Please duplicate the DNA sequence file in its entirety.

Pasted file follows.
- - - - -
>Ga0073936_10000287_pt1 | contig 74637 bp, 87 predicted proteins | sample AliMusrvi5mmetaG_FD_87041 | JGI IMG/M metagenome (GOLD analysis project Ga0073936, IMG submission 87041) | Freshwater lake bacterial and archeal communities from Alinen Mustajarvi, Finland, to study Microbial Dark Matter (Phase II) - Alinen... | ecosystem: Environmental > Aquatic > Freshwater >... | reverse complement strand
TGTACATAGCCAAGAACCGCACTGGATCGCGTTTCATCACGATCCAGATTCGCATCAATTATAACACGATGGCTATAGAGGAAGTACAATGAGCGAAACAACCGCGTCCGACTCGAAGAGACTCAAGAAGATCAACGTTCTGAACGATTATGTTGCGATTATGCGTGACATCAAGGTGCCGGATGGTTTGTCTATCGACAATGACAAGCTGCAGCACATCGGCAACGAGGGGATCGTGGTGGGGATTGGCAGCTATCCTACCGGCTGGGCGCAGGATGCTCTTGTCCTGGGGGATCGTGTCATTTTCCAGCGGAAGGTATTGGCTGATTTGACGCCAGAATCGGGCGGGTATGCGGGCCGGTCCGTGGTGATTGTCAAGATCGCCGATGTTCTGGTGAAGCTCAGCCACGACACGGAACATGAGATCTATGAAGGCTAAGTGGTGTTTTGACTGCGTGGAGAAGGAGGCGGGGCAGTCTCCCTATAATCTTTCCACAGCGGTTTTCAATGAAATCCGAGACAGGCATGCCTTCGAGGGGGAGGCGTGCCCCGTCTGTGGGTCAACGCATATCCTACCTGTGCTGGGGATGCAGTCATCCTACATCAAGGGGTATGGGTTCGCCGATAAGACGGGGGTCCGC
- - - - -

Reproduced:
>Ga0073936_10000287_pt1 | contig 74637 bp, 87 predicted proteins | sample AliMusrvi5mmetaG_FD_87041 | JGI IMG/M metagenome (GOLD analysis project Ga0073936, IMG submission 87041) | Freshwater lake bacterial and archeal communities from Alinen Mustajarvi, Finland, to study Microbial Dark Matter (Phase II) - Alinen... | ecosystem: Environmental > Aquatic > Freshwater >... | reverse complement strand
TGTACATAGCCAAGAACCGCACTGGATCGCGTTTCATCACGATCCAGATTCGCATCAATTATAACACGATGGCTATAGAGGAAGTACAATGAGCGAAACAACCGCGTCCGACTCGAAGAGACTCAAGAAGATCAACGTTCTGAACGATTATGTTGCGATTATGCGTGACATCAAGGTGCCGGATGGTTTGTCTATCGACAATGACAAGCTGCAGCACATCGGCAACGAGGGGATCGTGGTGGGGATTGGCAGCTATCCTACCGGCTGGGCGCAGGATGCTCTTGTCCTGGGGGATCGTGTCATTTTCCAGCGGAAGGTATTGGCTGATTTGACGCCAGAATCGGGCGGGTATGCGGGCCGGTCCGTGGTGATTGTCAAGATCGCCGATGTTCTGGTGAAGCTCAGCCACGACACGGAACATGAGATCTATGAAGGCTAAGTGGTGTTTTGACTGCGTGGAGAAGGAGGCGGGGCAGTCTCCCTATAATCTTTCCACAGCGGTTTTCAATGAAATCCGAGACAGGCATGCCTTCGAGGGGGAGGCGTGCCCCGTCTGTGGGTCAACGCATATCCTACCTGTGCTGGGGATGCAGTCATCCTACATCAAGGGGTATGGGTTCGCCGATAAGACGGGGGTCCGC